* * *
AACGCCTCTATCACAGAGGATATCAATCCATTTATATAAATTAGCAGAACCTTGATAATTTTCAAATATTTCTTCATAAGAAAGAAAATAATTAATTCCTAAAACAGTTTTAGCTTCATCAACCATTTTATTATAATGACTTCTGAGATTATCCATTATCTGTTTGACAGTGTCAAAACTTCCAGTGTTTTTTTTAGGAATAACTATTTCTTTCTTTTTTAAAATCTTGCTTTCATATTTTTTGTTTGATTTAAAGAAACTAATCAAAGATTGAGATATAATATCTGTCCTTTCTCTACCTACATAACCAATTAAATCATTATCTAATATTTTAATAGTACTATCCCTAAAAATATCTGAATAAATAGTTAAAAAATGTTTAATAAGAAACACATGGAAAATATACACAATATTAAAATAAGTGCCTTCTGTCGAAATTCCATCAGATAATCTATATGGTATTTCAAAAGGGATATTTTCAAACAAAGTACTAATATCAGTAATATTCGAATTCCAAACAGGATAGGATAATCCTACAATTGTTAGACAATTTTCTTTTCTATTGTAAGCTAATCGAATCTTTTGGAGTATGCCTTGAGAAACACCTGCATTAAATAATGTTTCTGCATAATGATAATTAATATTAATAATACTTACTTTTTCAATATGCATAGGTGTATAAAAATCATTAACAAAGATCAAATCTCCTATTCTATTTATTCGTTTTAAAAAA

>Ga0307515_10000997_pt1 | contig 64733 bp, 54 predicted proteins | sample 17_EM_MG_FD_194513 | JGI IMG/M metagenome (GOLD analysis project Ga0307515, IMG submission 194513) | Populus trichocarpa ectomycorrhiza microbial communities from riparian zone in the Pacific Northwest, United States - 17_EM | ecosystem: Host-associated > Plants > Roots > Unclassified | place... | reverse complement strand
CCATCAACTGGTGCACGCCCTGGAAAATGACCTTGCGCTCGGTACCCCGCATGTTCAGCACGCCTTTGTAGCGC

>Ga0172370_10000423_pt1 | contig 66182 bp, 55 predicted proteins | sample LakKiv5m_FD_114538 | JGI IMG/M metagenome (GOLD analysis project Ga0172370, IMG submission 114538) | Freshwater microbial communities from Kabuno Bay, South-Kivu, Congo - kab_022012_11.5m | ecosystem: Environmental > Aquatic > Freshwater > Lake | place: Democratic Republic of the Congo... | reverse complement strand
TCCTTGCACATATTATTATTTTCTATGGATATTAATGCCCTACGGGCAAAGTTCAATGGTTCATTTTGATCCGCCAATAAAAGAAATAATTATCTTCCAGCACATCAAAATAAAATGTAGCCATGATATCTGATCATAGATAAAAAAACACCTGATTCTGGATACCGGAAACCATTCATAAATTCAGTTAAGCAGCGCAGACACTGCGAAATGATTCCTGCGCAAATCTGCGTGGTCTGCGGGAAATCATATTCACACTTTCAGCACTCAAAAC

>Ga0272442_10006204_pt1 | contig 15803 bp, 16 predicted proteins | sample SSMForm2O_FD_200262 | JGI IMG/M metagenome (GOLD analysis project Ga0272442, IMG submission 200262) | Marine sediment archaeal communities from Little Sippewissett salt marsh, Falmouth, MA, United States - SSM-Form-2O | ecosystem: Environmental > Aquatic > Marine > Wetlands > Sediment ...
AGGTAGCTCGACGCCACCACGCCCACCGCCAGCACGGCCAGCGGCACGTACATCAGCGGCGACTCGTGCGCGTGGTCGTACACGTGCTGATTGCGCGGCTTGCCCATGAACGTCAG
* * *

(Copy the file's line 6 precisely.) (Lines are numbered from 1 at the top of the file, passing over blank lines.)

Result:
>Ga0272442_10006204_pt1 | contig 15803 bp, 16 predicted proteins | sample SSMForm2O_FD_200262 | JGI IMG/M metagenome (GOLD analysis project Ga0272442, IMG submission 200262) | Marine sediment archaeal communities from Little Sippewissett salt marsh, Falmouth, MA, United States - SSM-Form-2O | ecosystem: Environmental > Aquatic > Marine > Wetlands > Sediment ...